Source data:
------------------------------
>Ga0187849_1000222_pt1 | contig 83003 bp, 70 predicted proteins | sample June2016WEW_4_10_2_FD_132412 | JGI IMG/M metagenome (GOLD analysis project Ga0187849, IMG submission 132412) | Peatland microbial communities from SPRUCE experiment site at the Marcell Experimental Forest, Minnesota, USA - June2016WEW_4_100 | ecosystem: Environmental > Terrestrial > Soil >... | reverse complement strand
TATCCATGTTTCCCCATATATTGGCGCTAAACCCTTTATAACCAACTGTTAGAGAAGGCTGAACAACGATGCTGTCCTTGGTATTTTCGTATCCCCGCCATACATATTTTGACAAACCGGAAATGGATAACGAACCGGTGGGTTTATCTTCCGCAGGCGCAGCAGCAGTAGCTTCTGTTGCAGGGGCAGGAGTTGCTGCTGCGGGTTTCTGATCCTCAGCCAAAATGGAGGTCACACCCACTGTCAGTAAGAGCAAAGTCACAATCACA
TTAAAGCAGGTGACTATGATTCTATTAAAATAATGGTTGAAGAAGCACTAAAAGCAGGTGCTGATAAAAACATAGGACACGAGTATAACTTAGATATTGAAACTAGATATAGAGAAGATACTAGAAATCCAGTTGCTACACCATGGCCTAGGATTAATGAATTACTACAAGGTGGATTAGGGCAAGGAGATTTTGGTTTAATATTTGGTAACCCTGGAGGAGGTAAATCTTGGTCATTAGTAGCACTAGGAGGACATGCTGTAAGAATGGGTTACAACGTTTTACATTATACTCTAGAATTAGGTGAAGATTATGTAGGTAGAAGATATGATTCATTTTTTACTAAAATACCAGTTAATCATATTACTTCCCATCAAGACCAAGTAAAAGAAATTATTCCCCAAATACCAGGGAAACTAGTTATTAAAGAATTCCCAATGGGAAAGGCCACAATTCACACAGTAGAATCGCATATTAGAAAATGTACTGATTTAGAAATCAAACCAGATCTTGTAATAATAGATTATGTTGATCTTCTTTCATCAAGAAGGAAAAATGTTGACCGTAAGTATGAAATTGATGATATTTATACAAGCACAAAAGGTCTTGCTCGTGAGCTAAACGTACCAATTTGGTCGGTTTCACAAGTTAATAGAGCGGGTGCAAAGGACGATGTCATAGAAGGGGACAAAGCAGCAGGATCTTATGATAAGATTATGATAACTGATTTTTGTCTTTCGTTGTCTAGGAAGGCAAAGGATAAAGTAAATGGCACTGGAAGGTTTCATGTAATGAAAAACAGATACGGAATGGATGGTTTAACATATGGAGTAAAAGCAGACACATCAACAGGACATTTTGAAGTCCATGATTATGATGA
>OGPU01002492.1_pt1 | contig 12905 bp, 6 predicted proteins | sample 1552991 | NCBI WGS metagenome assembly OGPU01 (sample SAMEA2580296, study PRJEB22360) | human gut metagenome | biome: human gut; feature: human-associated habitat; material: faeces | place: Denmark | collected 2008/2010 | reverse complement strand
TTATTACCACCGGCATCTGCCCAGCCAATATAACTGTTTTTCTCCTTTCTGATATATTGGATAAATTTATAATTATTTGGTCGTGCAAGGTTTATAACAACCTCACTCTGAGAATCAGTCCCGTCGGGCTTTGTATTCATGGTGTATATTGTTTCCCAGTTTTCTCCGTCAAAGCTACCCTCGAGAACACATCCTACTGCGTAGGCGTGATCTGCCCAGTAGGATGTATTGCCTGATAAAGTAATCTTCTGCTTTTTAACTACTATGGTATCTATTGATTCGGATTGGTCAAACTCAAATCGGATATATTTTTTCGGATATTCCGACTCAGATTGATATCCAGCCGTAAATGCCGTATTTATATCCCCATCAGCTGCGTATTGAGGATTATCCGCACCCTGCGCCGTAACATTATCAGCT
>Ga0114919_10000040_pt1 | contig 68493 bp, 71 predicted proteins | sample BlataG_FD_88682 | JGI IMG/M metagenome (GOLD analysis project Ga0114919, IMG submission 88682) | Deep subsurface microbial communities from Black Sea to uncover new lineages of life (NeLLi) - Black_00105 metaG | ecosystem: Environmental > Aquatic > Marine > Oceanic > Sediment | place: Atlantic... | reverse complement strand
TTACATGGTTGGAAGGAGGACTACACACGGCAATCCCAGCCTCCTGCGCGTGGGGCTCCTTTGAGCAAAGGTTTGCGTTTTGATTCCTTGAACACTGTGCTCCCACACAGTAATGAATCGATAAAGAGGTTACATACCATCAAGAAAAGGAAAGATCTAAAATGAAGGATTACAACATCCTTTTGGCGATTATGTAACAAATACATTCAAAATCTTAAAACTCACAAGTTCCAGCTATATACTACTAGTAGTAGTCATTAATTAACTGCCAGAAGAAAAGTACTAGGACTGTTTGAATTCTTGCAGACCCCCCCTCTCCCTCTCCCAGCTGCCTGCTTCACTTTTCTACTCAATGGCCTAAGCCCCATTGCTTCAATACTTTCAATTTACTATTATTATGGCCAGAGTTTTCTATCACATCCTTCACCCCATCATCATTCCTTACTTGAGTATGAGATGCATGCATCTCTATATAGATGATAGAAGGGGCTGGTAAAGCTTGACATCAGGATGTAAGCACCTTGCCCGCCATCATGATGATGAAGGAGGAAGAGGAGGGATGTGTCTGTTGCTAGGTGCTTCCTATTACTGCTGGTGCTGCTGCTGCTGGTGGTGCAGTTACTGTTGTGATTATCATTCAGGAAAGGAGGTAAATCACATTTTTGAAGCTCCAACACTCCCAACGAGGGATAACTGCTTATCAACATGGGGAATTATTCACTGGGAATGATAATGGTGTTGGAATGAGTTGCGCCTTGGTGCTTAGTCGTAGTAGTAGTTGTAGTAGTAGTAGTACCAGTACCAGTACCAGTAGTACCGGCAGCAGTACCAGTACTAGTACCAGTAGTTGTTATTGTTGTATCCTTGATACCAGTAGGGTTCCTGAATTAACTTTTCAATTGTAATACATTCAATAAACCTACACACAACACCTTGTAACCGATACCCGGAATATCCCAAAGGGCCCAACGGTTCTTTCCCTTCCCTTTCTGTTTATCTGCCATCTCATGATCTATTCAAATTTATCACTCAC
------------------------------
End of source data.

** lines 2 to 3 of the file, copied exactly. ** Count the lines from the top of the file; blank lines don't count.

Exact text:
TATCCATGTTTCCCCATATATTGGCGCTAAACCCTTTATAACCAACTGTTAGAGAAGGCTGAACAACGATGCTGTCCTTGGTATTTTCGTATCCCCGCCATACATATTTTGACAAACCGGAAATGGATAACGAACCGGTGGGTTTATCTTCCGCAGGCGCAGCAGCAGTAGCTTCTGTTGCAGGGGCAGGAGTTGCTGCTGCGGGTTTCTGATCCTCAGCCAAAATGGAGGTCACACCCACTGTCAGTAAGAGCAAAGTCACAATCACA
TTAAAGCAGGTGACTATGATTCTATTAAAATAATGGTTGAAGAAGCACTAAAAGCAGGTGCTGATAAAAACATAGGACACGAGTATAACTTAGATATTGAAACTAGATATAGAGAAGATACTAGAAATCCAGTTGCTACACCATGGCCTAGGATTAATGAATTACTACAAGGTGGATTAGGGCAAGGAGATTTTGGTTTAATATTTGGTAACCCTGGAGGAGGTAAATCTTGGTCATTAGTAGCACTAGGAGGACATGCTGTAAGAATGGGTTACAACGTTTTACATTATACTCTAGAATTAGGTGAAGATTATGTAGGTAGAAGATATGATTCATTTTTTACTAAAATACCAGTTAATCATATTACTTCCCATCAAGACCAAGTAAAAGAAATTATTCCCCAAATACCAGGGAAACTAGTTATTAAAGAATTCCCAATGGGAAAGGCCACAATTCACACAGTAGAATCGCATATTAGAAAATGTACTGATTTAGAAATCAAACCAGATCTTGTAATAATAGATTATGTTGATCTTCTTTCATCAAGAAGGAAAAATGTTGACCGTAAGTATGAAATTGATGATATTTATACAAGCACAAAAGGTCTTGCTCGTGAGCTAAACGTACCAATTTGGTCGGTTTCACAAGTTAATAGAGCGGGTGCAAAGGACGATGTCATAGAAGGGGACAAAGCAGCAGGATCTTATGATAAGATTATGATAACTGATTTTTGTCTTTCGTTGTCTAGGAAGGCAAAGGATAAAGTAAATGGCACTGGAAGGTTTCATGTAATGAAAAACAGATACGGAATGGATGGTTTAACATATGGAGTAAAAGCAGACACATCAACAGGACATTTTGAAGTCCATGATTATGATGA